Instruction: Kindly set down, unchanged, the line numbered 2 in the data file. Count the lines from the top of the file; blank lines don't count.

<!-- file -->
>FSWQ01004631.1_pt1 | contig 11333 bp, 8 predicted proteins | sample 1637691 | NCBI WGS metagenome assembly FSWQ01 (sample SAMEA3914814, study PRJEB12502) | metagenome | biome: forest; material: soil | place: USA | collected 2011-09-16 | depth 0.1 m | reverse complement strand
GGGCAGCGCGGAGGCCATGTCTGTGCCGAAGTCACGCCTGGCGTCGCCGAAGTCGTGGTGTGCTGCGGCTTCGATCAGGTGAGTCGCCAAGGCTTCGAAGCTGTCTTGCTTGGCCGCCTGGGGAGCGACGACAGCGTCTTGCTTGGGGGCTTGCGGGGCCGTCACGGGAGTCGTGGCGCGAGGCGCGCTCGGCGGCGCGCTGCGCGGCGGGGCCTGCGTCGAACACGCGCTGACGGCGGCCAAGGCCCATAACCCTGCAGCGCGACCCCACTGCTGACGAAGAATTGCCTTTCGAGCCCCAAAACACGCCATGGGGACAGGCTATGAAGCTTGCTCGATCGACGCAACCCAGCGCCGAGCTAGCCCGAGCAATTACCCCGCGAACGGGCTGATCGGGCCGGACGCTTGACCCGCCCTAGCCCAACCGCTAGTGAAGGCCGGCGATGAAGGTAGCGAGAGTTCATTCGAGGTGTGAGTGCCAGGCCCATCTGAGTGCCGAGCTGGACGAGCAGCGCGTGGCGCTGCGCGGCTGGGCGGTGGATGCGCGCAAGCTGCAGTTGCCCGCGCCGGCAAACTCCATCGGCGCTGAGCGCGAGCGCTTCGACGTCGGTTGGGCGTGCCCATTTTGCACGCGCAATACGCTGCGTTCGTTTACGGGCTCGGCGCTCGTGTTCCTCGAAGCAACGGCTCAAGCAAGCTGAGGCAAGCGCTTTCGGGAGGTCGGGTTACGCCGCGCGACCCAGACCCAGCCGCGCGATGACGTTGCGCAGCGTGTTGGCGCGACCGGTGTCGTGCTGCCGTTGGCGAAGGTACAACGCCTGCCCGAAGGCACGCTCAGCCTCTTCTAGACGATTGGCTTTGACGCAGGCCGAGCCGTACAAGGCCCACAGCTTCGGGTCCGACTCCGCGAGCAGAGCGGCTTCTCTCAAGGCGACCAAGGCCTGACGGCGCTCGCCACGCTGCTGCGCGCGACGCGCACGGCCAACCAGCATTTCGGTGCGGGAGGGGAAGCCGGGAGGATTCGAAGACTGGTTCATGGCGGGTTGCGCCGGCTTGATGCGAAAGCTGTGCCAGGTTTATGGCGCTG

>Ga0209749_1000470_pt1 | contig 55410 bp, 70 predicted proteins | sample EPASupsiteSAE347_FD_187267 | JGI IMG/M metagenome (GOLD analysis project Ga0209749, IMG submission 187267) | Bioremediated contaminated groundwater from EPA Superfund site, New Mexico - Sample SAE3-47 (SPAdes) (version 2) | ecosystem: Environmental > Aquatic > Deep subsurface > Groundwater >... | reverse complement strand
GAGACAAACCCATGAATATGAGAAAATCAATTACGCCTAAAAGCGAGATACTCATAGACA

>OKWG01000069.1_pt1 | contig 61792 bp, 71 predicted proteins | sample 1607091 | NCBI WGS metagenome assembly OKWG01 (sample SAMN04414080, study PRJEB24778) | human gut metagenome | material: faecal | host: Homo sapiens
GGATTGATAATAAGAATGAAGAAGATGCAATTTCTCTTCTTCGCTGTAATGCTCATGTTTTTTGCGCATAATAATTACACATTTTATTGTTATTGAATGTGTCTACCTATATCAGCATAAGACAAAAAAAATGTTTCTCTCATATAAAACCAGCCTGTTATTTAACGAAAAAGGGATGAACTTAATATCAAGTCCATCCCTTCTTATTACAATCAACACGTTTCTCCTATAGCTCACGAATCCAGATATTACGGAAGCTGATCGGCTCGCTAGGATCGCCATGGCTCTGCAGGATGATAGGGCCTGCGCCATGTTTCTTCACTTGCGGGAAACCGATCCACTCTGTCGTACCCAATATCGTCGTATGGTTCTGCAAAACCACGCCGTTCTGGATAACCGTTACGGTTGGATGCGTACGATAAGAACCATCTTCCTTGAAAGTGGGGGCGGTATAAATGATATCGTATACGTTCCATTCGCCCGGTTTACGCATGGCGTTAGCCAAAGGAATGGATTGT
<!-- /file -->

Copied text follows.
GGGCAGCGCGGAGGCCATGTCTGTGCCGAAGTCACGCCTGGCGTCGCCGAAGTCGTGGTGTGCTGCGGCTTCGATCAGGTGAGTCGCCAAGGCTTCGAAGCTGTCTTGCTTGGCCGCCTGGGGAGCGACGACAGCGTCTTGCTTGGGGGCTTGCGGGGCCGTCACGGGAGTCGTGGCGCGAGGCGCGCTCGGCGGCGCGCTGCGCGGCGGGGCCTGCGTCGAACACGCGCTGACGGCGGCCAAGGCCCATAACCCTGCAGCGCGACCCCACTGCTGACGAAGAATTGCCTTTCGAGCCCCAAAACACGCCATGGGGACAGGCTATGAAGCTTGCTCGATCGACGCAACCCAGCGCCGAGCTAGCCCGAGCAATTACCCCGCGAACGGGCTGATCGGGCCGGACGCTTGACCCGCCCTAGCCCAACCGCTAGTGAAGGCCGGCGATGAAGGTAGCGAGAGTTCATTCGAGGTGTGAGTGCCAGGCCCATCTGAGTGCCGAGCTGGACGAGCAGCGCGTGGCGCTGCGCGGCTGGGCGGTGGATGCGCGCAAGCTGCAGTTGCCCGCGCCGGCAAACTCCATCGGCGCTGAGCGCGAGCGCTTCGACGTCGGTTGGGCGTGCCCATTTTGCACGCGCAATACGCTGCGTTCGTTTACGGGCTCGGCGCTCGTGTTCCTCGAAGCAACGGCTCAAGCAAGCTGAGGCAAGCGCTTTCGGGAGGTCGGGTTACGCCGCGCGACCCAGACCCAGCCGCGCGATGACGTTGCGCAGCGTGTTGGCGCGACCGGTGTCGTGCTGCCGTTGGCGAAGGTACAACGCCTGCCCGAAGGCACGCTCAGCCTCTTCTAGACGATTGGCTTTGACGCAGGCCGAGCCGTACAAGGCCCACAGCTTCGGGTCCGACTCCGCGAGCAGAGCGGCTTCTCTCAAGGCGACCAAGGCCTGACGGCGCTCGCCACGCTGCTGCGCGCGACGCGCACGGCCAACCAGCATTTCGGTGCGGGAGGGGAAGCCGGGAGGATTCGAAGACTGGTTCATGGCGGGTTGCGCCGGCTTGATGCGAAAGCTGTGCCAGGTTTATGGCGCTG